In the drawings which illustrate the embodiment of the invention:
FIG. 1 is a perspective view of the top of the preferred embodiment of the invention;
FIG. 2 is a sectional view of the embodiment of FIG. 1 along the lines 2--2;
FIG. 3 is a partial sectional view of the embodiment of FIG. 1 being installed in a paint can;
FIG. 4 is a side sectional view of the embodiment of FIG. 1 installed on a paint surface;
FIG. 5 is a perspective view of the bottom surface of the embodiment of FIG. 1;
FIG. 6 is a sectional view of the embodiment of FIG. 1 along the lines 6--6 in FIG. 5;
FIG. 7 is a perspective view of the handle of the embodiment of FIG. 1 with the valve in a closed condition;
FIG. 8 is a perspective view of the handle of the embodiment of FIG. 1 with the valve in an open condition;
FIG. 9 is perspective view of a second embodiment of the valve stem of the present invention;
FIG. 10 is a perspective view of a third embodiment of the valve stem of the present invention;
FIG. 11 is a sectional view of the valve stem of the embodiment of FIG. 10 illustrating the device in a stacked relation;
FIG. 12 is a perspective view of the top of the fourth embodiment of the invention;
FIG. 13 is a sectional view of the embodiment of FIG. 1 along the lines 13--13;
FIG. 14 is a partial front elevational view of the handle of the embodiment of FIG. 12;
FIG. 15 is a partial side elevational view of the handle of the embodiment of FIG. 12; and
FIG. 16 is a partial bottom view of the handle inserted through the aperture of the embodiment of FIG. 12.
As shown in FIGS. 1 and 2, the sealing device 1 of the present invention, comprises a generally disc-like member having a rigid central portion 10 with integrally formed flexible perimeter 12. Also formed integrally with the disc is handle 14 and purge valve 16.
Referring to FIGS. 7 and 8, handle 14 is centrally located and extends upwardly. Handle 14 has a central internal channel 15. At the upper end of channel 15 is purge valve 16. Purge valve 16 is formed by opposed lip formations 17 and 19 which are biased in a closed position forming a substantially air tight seal. The valve 16 will permit air to pass upwardly through the channel 15. However, when handle 14 is pinched or squeezed, an open passage is formed allowing air to freely pass in either direction.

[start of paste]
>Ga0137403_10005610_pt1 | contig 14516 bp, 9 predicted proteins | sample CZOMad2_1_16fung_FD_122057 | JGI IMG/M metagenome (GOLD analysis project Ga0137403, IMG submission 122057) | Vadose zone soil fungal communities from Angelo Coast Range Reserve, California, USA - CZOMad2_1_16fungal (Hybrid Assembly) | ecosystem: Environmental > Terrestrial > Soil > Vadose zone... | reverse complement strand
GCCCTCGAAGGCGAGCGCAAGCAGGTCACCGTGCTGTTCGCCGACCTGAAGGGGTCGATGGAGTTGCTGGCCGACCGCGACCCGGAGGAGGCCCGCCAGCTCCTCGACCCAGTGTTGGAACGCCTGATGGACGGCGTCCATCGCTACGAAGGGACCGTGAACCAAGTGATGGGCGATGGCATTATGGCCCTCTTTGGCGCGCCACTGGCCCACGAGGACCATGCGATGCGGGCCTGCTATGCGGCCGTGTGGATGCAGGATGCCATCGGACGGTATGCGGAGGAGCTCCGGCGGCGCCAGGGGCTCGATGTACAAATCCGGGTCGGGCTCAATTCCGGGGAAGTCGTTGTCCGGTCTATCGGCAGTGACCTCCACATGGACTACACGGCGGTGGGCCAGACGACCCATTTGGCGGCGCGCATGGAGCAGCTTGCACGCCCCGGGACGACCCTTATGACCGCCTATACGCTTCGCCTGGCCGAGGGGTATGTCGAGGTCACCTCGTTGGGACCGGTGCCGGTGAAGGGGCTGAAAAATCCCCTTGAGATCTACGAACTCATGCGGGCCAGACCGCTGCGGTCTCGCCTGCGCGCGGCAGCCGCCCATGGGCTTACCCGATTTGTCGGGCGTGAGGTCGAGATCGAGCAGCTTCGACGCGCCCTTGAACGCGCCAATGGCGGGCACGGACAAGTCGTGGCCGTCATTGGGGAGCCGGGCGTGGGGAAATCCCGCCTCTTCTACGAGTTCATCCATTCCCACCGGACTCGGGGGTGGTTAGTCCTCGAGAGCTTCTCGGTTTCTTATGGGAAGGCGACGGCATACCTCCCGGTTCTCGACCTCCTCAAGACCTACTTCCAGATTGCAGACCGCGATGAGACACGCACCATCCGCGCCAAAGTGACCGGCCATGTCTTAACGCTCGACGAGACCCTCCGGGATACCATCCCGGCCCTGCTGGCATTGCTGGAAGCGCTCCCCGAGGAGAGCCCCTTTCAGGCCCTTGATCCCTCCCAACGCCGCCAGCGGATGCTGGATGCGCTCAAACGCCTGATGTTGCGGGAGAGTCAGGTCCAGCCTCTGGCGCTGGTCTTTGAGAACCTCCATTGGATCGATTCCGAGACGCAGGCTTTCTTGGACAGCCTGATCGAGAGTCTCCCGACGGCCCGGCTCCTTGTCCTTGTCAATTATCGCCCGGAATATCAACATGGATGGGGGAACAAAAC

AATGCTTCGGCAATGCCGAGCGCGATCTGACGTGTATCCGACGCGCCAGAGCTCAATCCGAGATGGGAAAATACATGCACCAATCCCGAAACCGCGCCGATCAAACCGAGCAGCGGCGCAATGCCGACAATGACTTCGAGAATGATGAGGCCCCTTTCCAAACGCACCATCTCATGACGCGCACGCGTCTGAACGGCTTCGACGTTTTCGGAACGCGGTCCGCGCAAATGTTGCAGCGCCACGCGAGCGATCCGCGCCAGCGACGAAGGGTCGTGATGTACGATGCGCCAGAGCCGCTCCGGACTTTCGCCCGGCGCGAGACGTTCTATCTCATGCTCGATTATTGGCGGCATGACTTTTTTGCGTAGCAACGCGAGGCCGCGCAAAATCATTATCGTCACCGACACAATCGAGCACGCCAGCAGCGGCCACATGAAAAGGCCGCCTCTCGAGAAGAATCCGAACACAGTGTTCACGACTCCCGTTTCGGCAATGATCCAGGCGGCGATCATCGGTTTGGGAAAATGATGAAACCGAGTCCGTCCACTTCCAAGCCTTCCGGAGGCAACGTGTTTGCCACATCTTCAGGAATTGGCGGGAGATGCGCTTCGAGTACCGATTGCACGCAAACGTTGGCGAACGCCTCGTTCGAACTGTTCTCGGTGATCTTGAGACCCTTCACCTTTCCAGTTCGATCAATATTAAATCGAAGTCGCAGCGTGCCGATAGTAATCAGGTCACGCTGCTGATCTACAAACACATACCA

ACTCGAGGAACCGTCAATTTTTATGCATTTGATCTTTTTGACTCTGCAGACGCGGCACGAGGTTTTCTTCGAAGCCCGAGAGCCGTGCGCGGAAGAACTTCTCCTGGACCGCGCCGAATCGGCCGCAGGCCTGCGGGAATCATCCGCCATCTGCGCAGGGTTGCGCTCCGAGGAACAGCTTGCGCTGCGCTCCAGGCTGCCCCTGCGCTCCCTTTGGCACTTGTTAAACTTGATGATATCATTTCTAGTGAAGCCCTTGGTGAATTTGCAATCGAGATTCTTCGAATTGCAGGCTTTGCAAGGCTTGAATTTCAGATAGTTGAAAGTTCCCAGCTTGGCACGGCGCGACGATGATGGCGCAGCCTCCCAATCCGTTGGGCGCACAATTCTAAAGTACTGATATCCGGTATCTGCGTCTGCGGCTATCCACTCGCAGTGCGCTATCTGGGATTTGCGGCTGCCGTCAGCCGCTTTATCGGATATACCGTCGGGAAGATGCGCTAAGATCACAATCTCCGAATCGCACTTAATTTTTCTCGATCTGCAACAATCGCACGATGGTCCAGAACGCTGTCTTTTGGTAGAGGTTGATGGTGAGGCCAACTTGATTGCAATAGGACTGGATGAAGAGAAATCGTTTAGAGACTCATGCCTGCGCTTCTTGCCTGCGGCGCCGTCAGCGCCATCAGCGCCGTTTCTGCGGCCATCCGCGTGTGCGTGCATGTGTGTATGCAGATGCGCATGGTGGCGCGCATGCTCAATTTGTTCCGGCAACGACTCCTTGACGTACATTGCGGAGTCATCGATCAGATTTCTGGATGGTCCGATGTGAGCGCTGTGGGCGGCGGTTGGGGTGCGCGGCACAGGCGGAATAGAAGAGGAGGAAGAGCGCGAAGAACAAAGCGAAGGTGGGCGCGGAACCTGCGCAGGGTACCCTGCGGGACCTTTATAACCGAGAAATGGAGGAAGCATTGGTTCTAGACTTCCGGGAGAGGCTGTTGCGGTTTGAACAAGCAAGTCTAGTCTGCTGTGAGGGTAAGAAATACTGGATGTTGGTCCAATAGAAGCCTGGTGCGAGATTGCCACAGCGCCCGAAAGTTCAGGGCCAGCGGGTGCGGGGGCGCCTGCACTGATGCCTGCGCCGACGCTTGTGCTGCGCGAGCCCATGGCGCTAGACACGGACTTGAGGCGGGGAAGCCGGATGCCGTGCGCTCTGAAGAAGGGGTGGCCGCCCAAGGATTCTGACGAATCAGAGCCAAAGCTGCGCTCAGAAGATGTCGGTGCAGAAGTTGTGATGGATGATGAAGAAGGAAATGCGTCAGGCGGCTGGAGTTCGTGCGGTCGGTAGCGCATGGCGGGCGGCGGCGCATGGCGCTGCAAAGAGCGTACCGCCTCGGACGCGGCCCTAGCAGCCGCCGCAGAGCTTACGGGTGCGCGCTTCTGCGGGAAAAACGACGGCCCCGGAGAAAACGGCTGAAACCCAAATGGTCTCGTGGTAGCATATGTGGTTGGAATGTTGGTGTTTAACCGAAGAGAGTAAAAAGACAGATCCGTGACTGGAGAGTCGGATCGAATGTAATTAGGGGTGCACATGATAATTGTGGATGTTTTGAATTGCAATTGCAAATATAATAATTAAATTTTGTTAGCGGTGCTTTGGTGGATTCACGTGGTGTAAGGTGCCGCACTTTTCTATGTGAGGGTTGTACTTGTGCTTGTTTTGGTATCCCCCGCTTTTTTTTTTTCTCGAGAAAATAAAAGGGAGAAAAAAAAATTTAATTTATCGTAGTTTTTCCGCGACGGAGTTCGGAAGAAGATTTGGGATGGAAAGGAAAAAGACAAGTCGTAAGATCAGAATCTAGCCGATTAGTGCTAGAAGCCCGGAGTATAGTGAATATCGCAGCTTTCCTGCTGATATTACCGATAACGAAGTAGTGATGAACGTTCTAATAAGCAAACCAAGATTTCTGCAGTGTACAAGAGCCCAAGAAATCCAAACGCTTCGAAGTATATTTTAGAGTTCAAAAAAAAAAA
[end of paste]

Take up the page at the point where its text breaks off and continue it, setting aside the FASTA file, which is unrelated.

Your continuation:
Perimeter 12 of the device is flexible. As shown particularly in FIG. 2 the flexibility of the perimeter 12 is facilitated by a thinning of the material. Such thinning of the material can take the form of a sharp transition point 18 between the rigid portion 10 and the perimeter 12. Alternatively, a gradual thinning of the material from the vicinity of the handle to the edge of the perimeter 20 will also produce satisfactory results.
As illustrated in FIG. 3 and 4, the sealing device 1 has a diameter equal to or slightly larger than the diameter of the container or paint can 22. As a result the device provides an effective seal along the interior circumference, between edge 20 and the internal wall of the container or paint can 22.
The purge valve 16 is located within the handle 14. When pinched, purge valve 16 permits a flow of air from the lower surface of the device 26 through the handle 14.
In a preferred embodiment of the invention, the lower surface of the device 26 contains a series of radial channels or indentations 30 extending from near the edge 20 to the entry of the purge valve 16. (see FIG. 5)
In use, the device 1 is inserted into the container or paint can. The flexibility of the perimeter portion of the device permits entry of the device 1 over the lip 21 of the container or paint can 22. The device 1 is urged downwardly towards the surface 28 of the paint. The channels 30 direct the flow of air from beneath the device towards the purge valve 16, as illustrated in FIG. 3.
By only allowing flow of air, the purge valve 16 allows the air trapped between the lower surface 26 and the surface of the contents 28 to escape until the device 1 is in substantial contact with the contents.
To remove the device 1 from contact with the contents, handle 14 is squeezed creating an open passage from the atmosphere to between the device 1 and surface of the contents 28. Handle 14 is lifted upwardly allowing air to pass permitting device 1 to be freely removed from the surface of the contents 28 without creating a suction effect.
The simple and unitary structure of the device allows a simple mode of construction, preferably by injection molding. The choice of a material for construction should be of the type which is non-reactive with paint or the contents being stored in the container, as will be readily apparent to a person skilled in the art. However, nylon 6, 612 or 6--6 is a suitable material for use with most household paints. Suitable nylon materials are available under the trademarks ZYTEL and HYTREL, both available from Du Pont Co.
The device of the preferred embodiment can be molded from a single injection molding process. The flowable nylon material is injected into the mold at the top of the handle 14. The thickness of the wall of handle 14 becomes important depending upon the type of material which is injected to form the device 1. Certain materials, after curing will be stiffer than other materials making squeezing of the handle 14 difficult and sometimes impossible. Accordingly, the thickness of the wall of handle 14 should be minimized to permit squeezability of the handle to open the purge valve 16.
Referring to FIG. 9, a second embodiment of the purge valve is disclosed. The handle 114 has an H-shape cross-section to minimize the thickness of the walls 118 maintaining the flexibility thereof. Opening 116 is molded directly to cavity 115. The width of opening 116 which is formed in the mold should be approximately the same size as the shrinkage of the molded material such that after the molded part is ejected from the mold and is allowed to cool, the part will shrink to substantially close the opening 116.
When removing the device 1 from the paint can, the handle 114 is squeezed as indicated by the arrows allowing air to pass therethrough.